Water resources of the Maunabo Valley, Puerto Rico

Water-Resources Investigations Report 76-115

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The Maunabo Valley, in southestern Puerto Rico, consists of a 3.5-square-mile alluvial plain surrounded by hills of metavolcanic and igneous intrusive rocks. The principal source of ground water in the basin is a shallow unconfined aquifer in the valley alluvium. Continuous pumping of the shallow aquifer has induced the flow of saltwater and has caused the chloride concentration to increase from about 30 to 540 milligrams per liter in the lower part of the valley. A study from January 1971 to December 1974 indicated that the hydraulic conductivities of the aquifer materials, in the basin, are less than 1 foot per day for the metavolcanic and igneous rocks. Estimated conductivities range from 10 to 100 feet per day for the alluvium. The average transmissivity of the alluvial aquifer is estimated to be 4,000 feet squared per day and the average specific capacity is 20 gallons per minute per foot of drawdown. In December 1974, the alluvial aquifer contained an estimated 10 ,000 acre-feet of water in recoverable storage. The data suggest that water supplies to meet future needs could be supplemented by the construction of surface-water-control structures and additional wells. Analysis of a digital simulation model suggests that wells be located in the upper reaches of the alluvial aquifer where a sustained yield of 3,000 gallons per minute could be obtained. (Woodard-USGS)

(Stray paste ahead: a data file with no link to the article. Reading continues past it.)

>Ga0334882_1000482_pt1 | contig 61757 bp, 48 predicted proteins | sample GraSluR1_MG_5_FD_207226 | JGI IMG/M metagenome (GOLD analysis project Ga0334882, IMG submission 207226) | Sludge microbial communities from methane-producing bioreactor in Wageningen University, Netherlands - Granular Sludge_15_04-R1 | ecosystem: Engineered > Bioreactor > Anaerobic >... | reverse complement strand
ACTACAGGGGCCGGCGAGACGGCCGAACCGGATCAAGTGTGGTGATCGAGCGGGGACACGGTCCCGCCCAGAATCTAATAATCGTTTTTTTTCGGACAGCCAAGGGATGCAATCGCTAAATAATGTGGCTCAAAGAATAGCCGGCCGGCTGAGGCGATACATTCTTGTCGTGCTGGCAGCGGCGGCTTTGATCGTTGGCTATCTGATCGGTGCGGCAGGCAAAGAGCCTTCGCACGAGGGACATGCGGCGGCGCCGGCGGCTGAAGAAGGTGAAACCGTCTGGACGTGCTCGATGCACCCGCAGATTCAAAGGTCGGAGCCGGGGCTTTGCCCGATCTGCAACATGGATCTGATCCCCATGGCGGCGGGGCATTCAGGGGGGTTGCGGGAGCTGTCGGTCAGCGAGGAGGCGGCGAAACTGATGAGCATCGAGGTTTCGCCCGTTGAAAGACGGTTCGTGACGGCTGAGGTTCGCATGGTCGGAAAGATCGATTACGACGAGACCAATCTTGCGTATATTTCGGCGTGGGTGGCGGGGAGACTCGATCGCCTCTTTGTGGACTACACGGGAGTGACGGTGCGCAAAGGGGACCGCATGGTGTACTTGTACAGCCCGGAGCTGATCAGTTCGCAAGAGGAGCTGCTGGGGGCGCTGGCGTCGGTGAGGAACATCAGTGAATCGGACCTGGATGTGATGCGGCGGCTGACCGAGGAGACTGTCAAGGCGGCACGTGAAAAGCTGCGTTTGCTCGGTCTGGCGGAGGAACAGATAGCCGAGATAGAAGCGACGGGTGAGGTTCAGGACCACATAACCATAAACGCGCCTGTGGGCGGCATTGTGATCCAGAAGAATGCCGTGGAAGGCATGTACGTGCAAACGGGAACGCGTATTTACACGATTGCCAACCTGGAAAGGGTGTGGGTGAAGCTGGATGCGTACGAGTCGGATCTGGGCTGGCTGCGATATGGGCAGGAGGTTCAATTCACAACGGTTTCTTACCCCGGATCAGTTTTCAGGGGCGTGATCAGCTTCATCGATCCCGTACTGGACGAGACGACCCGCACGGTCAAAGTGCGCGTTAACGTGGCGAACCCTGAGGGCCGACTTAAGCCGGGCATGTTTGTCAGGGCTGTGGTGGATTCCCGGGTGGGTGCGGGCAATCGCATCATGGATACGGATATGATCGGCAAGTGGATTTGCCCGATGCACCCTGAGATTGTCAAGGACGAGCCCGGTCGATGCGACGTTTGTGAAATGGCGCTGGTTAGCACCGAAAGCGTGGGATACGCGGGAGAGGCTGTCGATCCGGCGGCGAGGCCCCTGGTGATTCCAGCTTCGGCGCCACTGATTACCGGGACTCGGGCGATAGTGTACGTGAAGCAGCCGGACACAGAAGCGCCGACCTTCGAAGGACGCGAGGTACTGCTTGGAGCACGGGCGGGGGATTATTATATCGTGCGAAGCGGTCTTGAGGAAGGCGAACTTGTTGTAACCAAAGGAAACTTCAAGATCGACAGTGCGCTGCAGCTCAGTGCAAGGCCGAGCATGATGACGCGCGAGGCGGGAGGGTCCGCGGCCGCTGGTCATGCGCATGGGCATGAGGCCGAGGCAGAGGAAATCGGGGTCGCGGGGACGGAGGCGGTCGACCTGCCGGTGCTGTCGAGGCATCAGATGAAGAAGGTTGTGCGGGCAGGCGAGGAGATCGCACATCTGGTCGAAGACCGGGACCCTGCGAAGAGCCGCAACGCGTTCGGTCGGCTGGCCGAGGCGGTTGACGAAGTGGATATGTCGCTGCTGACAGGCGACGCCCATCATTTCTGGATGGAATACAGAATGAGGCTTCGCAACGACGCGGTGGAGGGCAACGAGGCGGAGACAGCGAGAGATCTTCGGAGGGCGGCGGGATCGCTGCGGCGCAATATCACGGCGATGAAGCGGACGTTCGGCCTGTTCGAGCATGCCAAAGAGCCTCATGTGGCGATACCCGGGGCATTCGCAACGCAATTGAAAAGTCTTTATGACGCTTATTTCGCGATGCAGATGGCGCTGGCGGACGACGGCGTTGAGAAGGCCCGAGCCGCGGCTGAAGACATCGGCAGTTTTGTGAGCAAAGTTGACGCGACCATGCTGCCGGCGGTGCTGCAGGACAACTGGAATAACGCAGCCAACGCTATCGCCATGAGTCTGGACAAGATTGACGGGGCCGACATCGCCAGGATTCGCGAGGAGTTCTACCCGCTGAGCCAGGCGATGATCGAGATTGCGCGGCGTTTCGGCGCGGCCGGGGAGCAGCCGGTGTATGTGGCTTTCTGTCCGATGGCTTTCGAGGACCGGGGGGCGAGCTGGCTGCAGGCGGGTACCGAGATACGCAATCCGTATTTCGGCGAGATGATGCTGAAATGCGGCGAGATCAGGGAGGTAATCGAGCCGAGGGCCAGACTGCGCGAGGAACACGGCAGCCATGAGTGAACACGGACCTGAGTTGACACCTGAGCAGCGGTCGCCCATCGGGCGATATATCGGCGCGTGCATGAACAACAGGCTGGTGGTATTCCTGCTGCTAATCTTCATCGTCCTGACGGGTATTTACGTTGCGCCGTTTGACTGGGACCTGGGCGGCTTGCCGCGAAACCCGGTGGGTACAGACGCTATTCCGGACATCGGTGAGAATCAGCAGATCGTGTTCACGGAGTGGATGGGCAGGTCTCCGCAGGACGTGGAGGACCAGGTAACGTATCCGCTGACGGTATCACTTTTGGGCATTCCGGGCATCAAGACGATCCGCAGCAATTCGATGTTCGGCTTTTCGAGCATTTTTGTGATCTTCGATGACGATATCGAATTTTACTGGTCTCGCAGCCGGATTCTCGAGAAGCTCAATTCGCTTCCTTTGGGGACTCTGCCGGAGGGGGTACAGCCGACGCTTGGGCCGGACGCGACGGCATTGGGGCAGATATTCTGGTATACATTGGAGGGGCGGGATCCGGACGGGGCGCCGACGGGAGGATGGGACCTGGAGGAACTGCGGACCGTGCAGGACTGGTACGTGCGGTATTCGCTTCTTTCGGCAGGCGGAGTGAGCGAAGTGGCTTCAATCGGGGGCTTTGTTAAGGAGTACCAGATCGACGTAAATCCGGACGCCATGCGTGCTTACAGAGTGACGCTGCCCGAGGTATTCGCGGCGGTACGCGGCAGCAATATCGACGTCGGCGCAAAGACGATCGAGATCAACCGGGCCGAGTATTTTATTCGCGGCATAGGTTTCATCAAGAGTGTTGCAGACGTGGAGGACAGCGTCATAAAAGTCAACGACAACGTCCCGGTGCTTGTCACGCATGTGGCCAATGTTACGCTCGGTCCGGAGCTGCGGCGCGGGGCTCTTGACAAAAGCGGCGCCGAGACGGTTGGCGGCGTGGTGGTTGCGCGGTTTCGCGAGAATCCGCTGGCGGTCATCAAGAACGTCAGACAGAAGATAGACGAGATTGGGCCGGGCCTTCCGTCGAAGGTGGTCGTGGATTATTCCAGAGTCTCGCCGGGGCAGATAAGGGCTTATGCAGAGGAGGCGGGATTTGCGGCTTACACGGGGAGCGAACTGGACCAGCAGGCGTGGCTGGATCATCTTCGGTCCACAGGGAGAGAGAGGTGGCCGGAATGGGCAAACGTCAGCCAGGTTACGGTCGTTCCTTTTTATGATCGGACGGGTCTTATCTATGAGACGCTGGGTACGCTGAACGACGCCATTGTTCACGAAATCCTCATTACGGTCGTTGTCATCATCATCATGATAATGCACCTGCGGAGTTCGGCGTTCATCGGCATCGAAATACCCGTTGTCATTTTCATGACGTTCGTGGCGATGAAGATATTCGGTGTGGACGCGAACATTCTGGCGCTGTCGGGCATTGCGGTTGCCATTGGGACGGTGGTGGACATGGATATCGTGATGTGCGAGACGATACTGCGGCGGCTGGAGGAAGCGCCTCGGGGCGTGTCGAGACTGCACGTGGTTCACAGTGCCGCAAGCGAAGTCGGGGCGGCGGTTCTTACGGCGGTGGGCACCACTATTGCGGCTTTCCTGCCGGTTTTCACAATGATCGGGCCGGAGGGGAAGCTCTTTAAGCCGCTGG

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USGS Numbered Series
Water resources of the Maunabo Valley, Puerto Rico
Series title:
Water-Resources Investigations Report
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U.S. Geological Survey,
v, 38 p. :ill. ;28 cm.